Sunday, October 5, 2014

Shark Sunday: Caribbean Reef Shark Encounter


There is a popular dive site here in Bimini frequented by not only the Bimini Biological Field Station ( Sharklab) for research and education, but also by local dive and eco tour operators. My first visit to the site was in 2004 while working on a research vessel that was visiting Bimini and I have been there dozens of times since; I am happy to report that it never gets old and you never know what you will see.

The usual stars are Caribbean reef sharks with anywhere from 2 to 20 making an appearance. Like any site frequented regularly, you start to recognize specific animals and I am always happy when old regulars show up.


Although the Bahamas is a shark sanctuary, we have seen people and fishing gear on this site with sharks as their targeted species.

The Bahamas Shark Sanctuary Approximately 243,244 square miles
Shark Fishing Gear Left Near Dive Site



Caribbean Reef Shark with a Hook Scar on the Mouth


It had been about a month since Duncan and I visited the site, so with a beautiful day before us we headed out. As soon as we anchored up a single shark finned at the surface. We threw a few pieces of bait in and very quickly we had 4 sharks. We geared up, got the cameras ready and slipped in.

Happiness! Who Needs Diamonds?! Sharks are a Girl's Best Friend


The water was crystal clear and the sunlight danced in ripples on the gray skin of the sharks; I absolutely love days like this. We spent over an hour in the water diving down and holding our breath, being as much part of their world as we could for a brief amount of time. The ocean is quiet place and I love lying on the bottom and just watching. I love sharks, if you hadn’t already guessed, but watching them never ceases to amaze me. Lost in the moment, my body reminded me that I am a land animal and must return to the surface.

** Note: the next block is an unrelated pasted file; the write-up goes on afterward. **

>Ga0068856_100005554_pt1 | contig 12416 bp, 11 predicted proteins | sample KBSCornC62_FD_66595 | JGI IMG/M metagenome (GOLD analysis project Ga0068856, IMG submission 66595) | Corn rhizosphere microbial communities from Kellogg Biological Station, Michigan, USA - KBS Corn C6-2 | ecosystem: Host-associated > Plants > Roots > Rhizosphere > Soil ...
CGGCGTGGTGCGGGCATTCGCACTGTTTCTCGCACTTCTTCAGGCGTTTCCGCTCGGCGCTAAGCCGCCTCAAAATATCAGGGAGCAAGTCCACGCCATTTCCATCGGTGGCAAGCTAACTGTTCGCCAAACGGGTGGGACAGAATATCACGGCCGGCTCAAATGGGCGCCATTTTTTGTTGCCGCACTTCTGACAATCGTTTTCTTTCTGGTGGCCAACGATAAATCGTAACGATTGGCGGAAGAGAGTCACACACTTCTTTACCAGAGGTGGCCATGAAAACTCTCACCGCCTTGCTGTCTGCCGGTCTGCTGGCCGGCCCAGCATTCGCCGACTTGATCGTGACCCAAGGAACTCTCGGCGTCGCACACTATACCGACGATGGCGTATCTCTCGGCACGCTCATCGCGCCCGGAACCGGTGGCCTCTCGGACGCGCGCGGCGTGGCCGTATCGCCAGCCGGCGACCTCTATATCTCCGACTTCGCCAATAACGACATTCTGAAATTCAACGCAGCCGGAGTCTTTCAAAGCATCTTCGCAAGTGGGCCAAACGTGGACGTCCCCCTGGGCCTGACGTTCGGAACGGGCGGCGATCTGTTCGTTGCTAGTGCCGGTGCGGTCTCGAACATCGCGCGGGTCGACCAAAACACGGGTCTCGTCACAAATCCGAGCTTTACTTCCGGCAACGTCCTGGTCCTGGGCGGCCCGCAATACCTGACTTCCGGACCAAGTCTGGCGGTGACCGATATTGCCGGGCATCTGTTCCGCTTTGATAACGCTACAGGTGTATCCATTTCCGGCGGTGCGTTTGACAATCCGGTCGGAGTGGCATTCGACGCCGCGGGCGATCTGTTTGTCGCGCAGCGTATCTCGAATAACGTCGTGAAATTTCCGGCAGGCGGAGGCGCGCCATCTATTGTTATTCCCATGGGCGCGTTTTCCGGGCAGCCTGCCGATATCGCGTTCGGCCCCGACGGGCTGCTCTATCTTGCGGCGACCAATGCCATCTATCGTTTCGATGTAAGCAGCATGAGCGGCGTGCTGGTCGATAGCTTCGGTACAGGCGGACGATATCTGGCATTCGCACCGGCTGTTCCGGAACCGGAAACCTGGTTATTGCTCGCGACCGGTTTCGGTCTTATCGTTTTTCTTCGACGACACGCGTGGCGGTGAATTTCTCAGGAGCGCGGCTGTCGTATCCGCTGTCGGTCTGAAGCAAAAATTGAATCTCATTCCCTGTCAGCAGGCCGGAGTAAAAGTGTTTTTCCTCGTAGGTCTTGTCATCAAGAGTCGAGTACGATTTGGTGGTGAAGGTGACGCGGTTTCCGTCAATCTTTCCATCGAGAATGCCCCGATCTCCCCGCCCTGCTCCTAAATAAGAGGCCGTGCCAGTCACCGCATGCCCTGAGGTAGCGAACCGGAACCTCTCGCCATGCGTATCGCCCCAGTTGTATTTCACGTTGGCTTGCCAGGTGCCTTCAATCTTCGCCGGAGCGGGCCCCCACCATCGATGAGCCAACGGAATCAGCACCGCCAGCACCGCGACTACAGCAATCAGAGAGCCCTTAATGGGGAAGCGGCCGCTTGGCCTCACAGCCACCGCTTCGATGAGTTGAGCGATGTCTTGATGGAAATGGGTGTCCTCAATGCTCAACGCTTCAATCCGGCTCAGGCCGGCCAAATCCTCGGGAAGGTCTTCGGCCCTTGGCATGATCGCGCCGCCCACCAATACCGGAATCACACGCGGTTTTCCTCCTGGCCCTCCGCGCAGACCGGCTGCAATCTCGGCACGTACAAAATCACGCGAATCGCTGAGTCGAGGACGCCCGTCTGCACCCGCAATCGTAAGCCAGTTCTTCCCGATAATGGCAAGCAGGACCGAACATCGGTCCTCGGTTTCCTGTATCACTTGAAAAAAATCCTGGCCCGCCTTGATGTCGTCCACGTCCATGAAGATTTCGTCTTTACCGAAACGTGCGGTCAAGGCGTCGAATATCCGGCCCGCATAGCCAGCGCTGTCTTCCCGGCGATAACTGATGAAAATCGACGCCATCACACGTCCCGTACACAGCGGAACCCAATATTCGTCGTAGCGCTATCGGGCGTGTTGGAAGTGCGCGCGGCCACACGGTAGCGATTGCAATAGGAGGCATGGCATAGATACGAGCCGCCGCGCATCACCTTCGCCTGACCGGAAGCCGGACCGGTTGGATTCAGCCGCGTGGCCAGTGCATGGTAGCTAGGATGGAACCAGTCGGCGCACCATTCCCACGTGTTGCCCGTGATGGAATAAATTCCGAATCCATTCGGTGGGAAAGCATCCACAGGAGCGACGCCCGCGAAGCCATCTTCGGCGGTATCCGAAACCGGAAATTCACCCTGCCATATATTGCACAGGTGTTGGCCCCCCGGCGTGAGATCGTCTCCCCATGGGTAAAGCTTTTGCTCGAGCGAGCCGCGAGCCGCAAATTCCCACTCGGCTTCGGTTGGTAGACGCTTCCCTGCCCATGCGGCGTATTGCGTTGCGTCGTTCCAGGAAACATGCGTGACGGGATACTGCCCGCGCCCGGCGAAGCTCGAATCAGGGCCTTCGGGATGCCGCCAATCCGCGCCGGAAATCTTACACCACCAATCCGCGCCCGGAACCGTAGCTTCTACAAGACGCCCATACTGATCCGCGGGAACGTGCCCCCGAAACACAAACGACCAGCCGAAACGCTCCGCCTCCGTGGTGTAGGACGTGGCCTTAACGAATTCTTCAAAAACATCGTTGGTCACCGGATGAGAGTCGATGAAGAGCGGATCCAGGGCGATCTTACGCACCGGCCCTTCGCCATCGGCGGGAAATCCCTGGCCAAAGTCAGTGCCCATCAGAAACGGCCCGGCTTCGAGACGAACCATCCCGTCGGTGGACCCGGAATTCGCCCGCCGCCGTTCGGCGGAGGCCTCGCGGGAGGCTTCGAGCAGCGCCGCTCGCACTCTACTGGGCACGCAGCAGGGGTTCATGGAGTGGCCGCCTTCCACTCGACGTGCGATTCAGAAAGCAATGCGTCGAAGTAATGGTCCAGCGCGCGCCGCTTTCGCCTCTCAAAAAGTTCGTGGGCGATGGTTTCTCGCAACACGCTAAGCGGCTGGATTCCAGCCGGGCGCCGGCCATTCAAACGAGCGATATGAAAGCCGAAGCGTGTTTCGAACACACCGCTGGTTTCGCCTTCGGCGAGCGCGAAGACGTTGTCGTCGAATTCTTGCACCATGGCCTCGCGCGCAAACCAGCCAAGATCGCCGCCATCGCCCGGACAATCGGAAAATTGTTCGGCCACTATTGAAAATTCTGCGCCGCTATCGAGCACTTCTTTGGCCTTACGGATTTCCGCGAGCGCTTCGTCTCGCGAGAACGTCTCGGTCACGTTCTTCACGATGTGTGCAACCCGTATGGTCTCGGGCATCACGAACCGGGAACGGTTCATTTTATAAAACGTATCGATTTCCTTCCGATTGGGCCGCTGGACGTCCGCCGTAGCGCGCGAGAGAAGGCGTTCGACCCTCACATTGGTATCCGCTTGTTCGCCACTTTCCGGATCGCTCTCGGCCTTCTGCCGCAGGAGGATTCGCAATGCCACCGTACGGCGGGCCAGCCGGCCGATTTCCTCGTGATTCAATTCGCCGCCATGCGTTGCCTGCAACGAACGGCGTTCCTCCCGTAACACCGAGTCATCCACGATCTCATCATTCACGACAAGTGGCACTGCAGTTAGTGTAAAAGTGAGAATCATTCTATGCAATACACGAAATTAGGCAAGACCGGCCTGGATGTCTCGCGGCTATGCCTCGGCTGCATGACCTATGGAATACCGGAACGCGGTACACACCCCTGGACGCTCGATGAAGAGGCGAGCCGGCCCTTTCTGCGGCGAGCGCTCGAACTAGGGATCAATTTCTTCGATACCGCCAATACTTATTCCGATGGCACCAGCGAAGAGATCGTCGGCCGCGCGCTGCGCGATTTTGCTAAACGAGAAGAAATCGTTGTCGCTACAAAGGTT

Duncan Filming Caribbean Reef Sharks 


Freediving Shark Selfie

Throughout the Bahamas Caribbean sharks dives and snorkels draw divers, film crews and shark aficionados from around the world. These sharks are also responsible for educating thousands of people and changing fear into fascination and respect. Five minutes is all it takes to create a new perception and shark eco-tourism throughout the Bahamas has not only been good for the economy, but good for the sharks that swim around these islands.

We ended our dive and got back on the boat. I threw in some of the last scraps of bait and chatted with the sharks, as I always do. Duncan giggled, like he always does, amused by running commentary. I absolutely love being around these remarkable creatures.

Shark Geeks! Loving The Gorgeous Day!


I am a huge proponent of getting in the water and having your own shark experience, so if you find yourself in the Bahamas or somewhere offering a shark encounter, I encourage you to dive in! If you are in Bimini check out the Sharklab's Research Experience , Bimini Sands for shark snorkels or the Bimini Scuba Center for scuba diving trips.

2 comments:

  1. great post! We seldom see sharks here in Cayman, compared to Hawaii.. i've heard they are much more scarce there too.

    ReplyDelete
  2. This comment has been removed by the author.

    ReplyDelete